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100 Scope Notes
Inside 100 Scope Notes

Creating the Caldecott Frankenstein

Caldecott Frankenstein2 Creating the Caldecott Frankenstein

Creating an exceptional work of children’s literature is as far from a scientific endeavor as you can get. If you try to apply a formula, you’re doomed. But if we want to build the Caldecott Frankenstein, we’re going to have to get scientific – weird scientific. My goal is to assemble a book using the elements most commonly found in Caldecott-winning titles. So, with a number-crunching assist from word cloud website Tagxedo, let’s get started.

Step One: Title

Caldecott Title e1322797623320 Creating the Caldecott Frankenstein

If you’re trying to put together a Caldecott-winning book, one thing is certain – it must be about something little. The word “little” has appeared five times in Caldecott Medal-winning books – more than any other (ignoring common words like “the”, “an”, etc.). You’re also going to want to throw “story”, “snow”, “day”, and “man” in there somewhere, as those are all tied for the second most popular word. Therefore the perfect Caldecott-winning title is…

The Story of Little Snow Man Day

Step Two: Illustrator

Caldecott Illustrator e1322797776925 Creating the Caldecott Frankenstein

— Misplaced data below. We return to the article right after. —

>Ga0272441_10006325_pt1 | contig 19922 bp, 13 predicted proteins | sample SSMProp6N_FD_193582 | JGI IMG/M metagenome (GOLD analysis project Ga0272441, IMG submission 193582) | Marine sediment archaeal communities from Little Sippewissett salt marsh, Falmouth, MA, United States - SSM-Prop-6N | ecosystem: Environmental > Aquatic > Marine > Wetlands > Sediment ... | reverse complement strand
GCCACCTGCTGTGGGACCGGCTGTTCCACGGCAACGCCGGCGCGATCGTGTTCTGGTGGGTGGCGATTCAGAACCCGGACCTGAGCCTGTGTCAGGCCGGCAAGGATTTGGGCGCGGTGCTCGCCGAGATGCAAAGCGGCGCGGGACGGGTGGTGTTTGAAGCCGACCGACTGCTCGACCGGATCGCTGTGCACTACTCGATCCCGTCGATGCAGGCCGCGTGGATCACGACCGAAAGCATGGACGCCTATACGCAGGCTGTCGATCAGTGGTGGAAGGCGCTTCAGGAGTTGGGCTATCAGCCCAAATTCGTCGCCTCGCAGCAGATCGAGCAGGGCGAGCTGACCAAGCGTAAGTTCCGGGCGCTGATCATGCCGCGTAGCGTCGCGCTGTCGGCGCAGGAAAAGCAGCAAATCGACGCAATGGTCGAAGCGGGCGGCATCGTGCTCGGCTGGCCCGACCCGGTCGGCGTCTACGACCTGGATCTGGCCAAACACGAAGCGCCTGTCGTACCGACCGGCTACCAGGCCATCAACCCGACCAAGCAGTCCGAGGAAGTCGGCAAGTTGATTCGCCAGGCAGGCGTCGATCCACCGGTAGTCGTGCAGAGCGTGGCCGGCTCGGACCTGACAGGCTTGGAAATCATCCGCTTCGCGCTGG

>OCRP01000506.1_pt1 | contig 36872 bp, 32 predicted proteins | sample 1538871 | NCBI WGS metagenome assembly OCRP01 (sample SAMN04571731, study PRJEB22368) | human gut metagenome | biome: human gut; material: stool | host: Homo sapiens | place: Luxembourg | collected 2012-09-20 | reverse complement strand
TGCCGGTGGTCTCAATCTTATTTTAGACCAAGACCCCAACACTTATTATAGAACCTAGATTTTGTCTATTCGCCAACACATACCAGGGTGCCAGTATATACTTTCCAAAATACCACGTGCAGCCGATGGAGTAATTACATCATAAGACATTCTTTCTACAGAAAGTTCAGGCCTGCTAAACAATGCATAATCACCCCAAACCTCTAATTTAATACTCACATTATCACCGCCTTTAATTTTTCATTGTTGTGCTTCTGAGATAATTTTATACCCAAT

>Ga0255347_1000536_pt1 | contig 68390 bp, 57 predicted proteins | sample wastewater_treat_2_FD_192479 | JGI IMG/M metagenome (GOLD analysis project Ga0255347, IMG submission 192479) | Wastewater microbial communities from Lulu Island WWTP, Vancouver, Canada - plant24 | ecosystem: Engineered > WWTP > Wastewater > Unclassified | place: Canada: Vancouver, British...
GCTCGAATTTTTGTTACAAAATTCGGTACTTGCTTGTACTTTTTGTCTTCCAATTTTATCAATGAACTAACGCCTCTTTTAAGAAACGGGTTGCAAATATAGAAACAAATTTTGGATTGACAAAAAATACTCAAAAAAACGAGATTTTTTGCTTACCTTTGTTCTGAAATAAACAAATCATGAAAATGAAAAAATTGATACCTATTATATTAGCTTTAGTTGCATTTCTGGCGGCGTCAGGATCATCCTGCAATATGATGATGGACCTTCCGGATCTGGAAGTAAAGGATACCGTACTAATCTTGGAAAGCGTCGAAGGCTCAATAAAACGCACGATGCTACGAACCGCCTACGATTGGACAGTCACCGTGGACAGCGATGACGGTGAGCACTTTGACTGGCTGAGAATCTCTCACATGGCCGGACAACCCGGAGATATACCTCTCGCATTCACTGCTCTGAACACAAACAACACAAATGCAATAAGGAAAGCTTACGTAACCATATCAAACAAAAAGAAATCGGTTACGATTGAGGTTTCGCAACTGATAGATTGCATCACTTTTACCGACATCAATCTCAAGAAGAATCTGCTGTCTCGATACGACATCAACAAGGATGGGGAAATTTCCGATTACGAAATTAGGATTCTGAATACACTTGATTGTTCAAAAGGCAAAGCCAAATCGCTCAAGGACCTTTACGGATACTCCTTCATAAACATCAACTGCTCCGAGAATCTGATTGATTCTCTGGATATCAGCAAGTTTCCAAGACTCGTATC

Who will illustrate this book? David is the clear winner for the first name, appearing seven times among Caldecott-winners. The most popular female name is Marcia. The last name race is (not surprisingly) a tie between Weisner and Brown. So here are our options:

David Weisner

David Brown

Marcia Weisner

Marcia Brown

Let’s go with…

David Brown

Step Three: Artistic Medium

Caldecott Medium e1322799081596 Creating the Caldecott Frankenstein

For this element of our Caldecott Frankenstein, the choice is clear.

Watercolor

Step Four: Publisher

Caldecott Publisher1 e1322799622477 Creating the Caldecott Frankenstein

So who’s going to put this thing out? It appears that the big winner is…

Viking

The pieces have been chosen. Now it’s time to assemble.

With the help of a Creative Commons-licensed image and the photo editing site Picnik, I present the Caldecott Frankenstein:

Caldecott Frankenstein Cover FInal 500x500 Creating the Caldecott Frankenstein

Someone needs to make this book a reality. A Caldecott lock if ever there was one.

(Image: “snowman dog child” http://flic.kr/p/9g4gLN)

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About Travis Jonker

Travis Jonker is an elementary school librarian in Michigan. He writes reviews (and the occasional article or two) for School Library Journal and is a member of the 2014 Caldecott committee. You can email Travis at scopenotes@gmail.com, or follow him on Twitter: @100scopenotes.

Comments

  1. Tom says:

    Well played!

  2. Jen says:

    This is seriously awesome. I envision a whole series of posts by award and country.

  3. Robin Smith says:

    So funny!

  4. Allison says:

    Hi, I really enjoyed this. You are hilarious! I would have liked to have see you go with the woman’s name – why not go for Marcia Brown?? Was there an indication that more men than women have won? Or was there some bias sneaking in? Or was David Brown funnier than Marcia Brown? I thought Marcia Brown was funnier myself. Many thanks!

    • Travis says:

      I think the reason I went with David Brown is just because Marcia Brown was the actual name of a Caldecott winner, and I wanted the process to generate a new name.

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